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Guest Mike H

New pension Tax?

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Guest Mike H

We are waiting for our visa to allow us to head out to Victoria in the not too distant future (I hope) & have been doing all the prep stuff that you go do.

I heard a scary thing today & wonder if anyone could shed any light.

 

A friend who is actually in the process of emigrating (ie has the visa) has told me that he has been told that as of the 1st April British Tax laws are changing & any company pension that you wish to transfer from the UK will be taxed at 40%!

 

I'm new to sorting out these type of finances (after years of the head in the sand approach to financial management) but this seems a tad unfair!

 

Any thoughts or news?

 

Mike H :!:

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Guest mickroo

Hi Mike

 

In the boat as you on this one so I've been making a few enquires and have come up with the following info from a Brisbane pension company.

 

"There are some important changes happening to the UK tax system that you need to be aware of. We are waiting to get a definitive answer as to regulations. As it stands the HMRC have published these proposed changes to be implemented from April 6 2006 (A Day).

 

Important Changes to UK super Transfers

 

On April 6 2006 (A Day) the UK Revenue body will change the way benefits withdrawn from the UK are taxed. Broadly, the new rules will see most UK pension funds transferred to Australia taxed at 40% plus other penalties, where the payment date is on or after 6 April 2006.

 

However, although April 6 is fast approaching, many of the final regulations which set out how it will work in practice are yet to be finalised.

 

New Rules

 

From 6 April 2006, UK pension scheme members may still be able to transfer their benefits to Australia or another country, provided the registered UK pension scheme allows it but there may be significant tax consequences in the UK. From that date, a transfer from a UK pension fund to a non-UK scheme that is not a Qualifying Recognised Overseas Pension Scheme is treated as an ‘unauthorised member payment’ and subject to UK tax at 40% on the amount transferred.

 

Most overseas schemes are not registered in the UK – including Australian superannuation funds. The consequences of transferring pension benefits to a non-registered scheme will depend on whether or not it is a ‘qualifying recognised overseas pension scheme’.

 

In order for an Australian super fund to become a qualifying recognised overseas pension scheme’ certain criteria need to be met. As it stands we are not aware of any Australian super funds which are ‘qualifying recognised overseas pension schemes’ at this stage. Therefore if you wish to transfer your UK pension funds to Australia then you must act immediately. The problem being that usually pension transfers can take many months to occur. However we expect that one or more of the major super providers in Australia e.g. ASGARD will become qualifying recognised overseas pension schemes.

 

If the transfer payment and any other unauthorised payments to the member in a 12 month period exceed 25% of the member’s fund, the member (or beneficiary of the member deceased) will be charged a further 15% unauthorised payment surcharge by the UK revenue body. On top of this a scheme sanction charge and deregistration charge can also apply in certain circumstances.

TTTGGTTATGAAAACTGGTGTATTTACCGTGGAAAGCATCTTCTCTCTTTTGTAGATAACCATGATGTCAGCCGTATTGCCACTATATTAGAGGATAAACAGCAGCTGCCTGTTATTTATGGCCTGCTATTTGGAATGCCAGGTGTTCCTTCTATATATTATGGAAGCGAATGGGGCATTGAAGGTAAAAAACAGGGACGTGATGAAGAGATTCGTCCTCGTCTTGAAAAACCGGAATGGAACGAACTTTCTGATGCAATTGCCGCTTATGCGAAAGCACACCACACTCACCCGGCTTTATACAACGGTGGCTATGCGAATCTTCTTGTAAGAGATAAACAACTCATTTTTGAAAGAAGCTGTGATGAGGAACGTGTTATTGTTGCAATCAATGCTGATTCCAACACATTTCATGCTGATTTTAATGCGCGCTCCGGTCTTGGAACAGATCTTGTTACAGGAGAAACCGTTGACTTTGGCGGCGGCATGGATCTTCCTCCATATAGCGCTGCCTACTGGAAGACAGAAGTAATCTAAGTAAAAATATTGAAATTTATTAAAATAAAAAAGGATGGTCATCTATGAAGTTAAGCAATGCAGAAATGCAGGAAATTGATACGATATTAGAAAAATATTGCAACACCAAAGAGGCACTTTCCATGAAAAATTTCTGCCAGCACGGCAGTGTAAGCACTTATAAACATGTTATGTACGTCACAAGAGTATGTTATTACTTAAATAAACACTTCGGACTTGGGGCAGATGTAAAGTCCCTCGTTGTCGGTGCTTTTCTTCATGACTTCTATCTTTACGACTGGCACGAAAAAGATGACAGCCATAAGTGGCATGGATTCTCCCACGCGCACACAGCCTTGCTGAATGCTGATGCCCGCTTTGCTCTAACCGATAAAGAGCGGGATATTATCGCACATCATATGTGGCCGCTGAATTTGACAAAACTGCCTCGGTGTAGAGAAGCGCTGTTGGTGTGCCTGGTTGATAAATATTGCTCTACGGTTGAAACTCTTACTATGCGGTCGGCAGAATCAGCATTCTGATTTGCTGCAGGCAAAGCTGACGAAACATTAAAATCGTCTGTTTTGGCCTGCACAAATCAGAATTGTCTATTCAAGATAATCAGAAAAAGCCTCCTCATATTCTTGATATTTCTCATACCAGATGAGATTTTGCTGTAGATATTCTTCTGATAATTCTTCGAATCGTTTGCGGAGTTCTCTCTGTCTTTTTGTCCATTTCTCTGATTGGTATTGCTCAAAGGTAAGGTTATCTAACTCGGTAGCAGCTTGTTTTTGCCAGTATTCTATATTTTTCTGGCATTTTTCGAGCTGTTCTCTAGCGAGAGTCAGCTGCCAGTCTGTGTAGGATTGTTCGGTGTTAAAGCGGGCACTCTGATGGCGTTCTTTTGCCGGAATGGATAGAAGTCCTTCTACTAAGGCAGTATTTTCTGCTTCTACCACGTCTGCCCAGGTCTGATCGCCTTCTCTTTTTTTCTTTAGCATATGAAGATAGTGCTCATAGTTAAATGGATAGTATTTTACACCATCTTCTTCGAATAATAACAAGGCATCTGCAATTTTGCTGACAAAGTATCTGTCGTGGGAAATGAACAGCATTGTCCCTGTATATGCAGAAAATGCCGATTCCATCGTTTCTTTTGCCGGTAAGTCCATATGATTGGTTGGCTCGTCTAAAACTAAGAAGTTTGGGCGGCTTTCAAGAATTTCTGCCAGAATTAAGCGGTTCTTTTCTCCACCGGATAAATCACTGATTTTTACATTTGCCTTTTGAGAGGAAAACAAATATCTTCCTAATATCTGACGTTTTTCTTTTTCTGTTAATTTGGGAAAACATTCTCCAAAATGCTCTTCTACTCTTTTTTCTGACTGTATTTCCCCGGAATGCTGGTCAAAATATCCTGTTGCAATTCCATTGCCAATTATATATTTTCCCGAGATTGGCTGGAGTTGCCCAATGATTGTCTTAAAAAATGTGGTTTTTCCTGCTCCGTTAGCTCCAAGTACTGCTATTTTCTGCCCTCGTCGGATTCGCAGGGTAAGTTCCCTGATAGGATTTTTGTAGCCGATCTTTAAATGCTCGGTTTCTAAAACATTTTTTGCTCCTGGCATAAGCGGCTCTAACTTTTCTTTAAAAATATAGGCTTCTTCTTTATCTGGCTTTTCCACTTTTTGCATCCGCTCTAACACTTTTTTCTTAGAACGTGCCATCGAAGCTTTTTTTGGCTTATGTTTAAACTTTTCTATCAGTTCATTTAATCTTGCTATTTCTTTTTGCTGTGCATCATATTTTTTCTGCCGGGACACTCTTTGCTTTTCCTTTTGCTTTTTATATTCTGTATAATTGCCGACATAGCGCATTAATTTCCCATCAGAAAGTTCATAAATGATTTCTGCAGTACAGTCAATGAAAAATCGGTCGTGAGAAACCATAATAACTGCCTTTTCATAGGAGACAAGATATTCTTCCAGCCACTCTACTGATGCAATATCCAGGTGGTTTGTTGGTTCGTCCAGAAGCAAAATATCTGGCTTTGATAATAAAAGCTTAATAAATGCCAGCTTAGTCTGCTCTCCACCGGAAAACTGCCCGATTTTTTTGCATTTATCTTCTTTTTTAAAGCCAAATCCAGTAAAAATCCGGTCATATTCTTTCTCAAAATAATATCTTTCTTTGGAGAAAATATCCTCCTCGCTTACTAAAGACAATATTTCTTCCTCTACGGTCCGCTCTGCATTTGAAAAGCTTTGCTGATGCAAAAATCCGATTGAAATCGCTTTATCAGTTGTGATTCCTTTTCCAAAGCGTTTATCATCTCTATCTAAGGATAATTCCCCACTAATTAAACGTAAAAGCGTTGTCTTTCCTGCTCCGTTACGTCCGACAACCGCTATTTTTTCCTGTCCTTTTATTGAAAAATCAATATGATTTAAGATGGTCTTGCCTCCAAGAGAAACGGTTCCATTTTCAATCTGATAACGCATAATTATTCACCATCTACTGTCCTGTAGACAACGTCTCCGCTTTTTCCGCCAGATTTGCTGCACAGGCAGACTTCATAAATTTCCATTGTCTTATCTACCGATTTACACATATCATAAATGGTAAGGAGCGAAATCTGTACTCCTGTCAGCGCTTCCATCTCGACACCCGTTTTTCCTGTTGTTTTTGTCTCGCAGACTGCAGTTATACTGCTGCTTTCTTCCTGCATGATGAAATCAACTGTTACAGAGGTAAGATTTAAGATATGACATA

Leaving your Pension in the UK

 

If you maintain your pension benefits in the UK and do not transfer them to Australia, and eventually your pension is paid or is already being paid, you will be liable for income tax in Australia on those pension payments and not benefit from the tax concessions that apply to Australian retirement income streams such as allocated pensions. Most UK pension funds offer a lump-sum component and an income stream; however this is not a long term solution.

 

If you have a pension transfer in the process it is imperative to get the transfer completed prior to the 6 April deadline. As discussed above the post April 6 tax consequences can be quite large".

 

The way it looks to me is that all these new rules are yet to be finalised and when they are I think there will be lots of Ozzy pension companies that "meet" the criteria. I think its a way of stopping people getting there hands on there pension pot before they are entitled to do so. I'm not to worried at this time but would welcome your and others opinions.

 

Kind Regards

 

Mick

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Guest dwaldron

I heard about this earlier in the week as it is particularly pertinent for myself as an Australian who has been working in the UK and contributing to a stakeholder pension fund on the assumption that I will be able to transfer the fund.

 

I don't think that it is particularly good news for those that have moved recently or who will be doing so in the near future. For the rest of us, clearly this is a lucrative market for the super funds and I have no doubt that in six months time there will be at least one option for transferring a UK pension.

 

Of course once transferred to an Australian super fund you can move it around, so even if a particular compliant fund is unattractive from a costs and/or profit point of view, just move the money on once it has 'crossed the border'.

 

Well that's what I hope is happening anyway...

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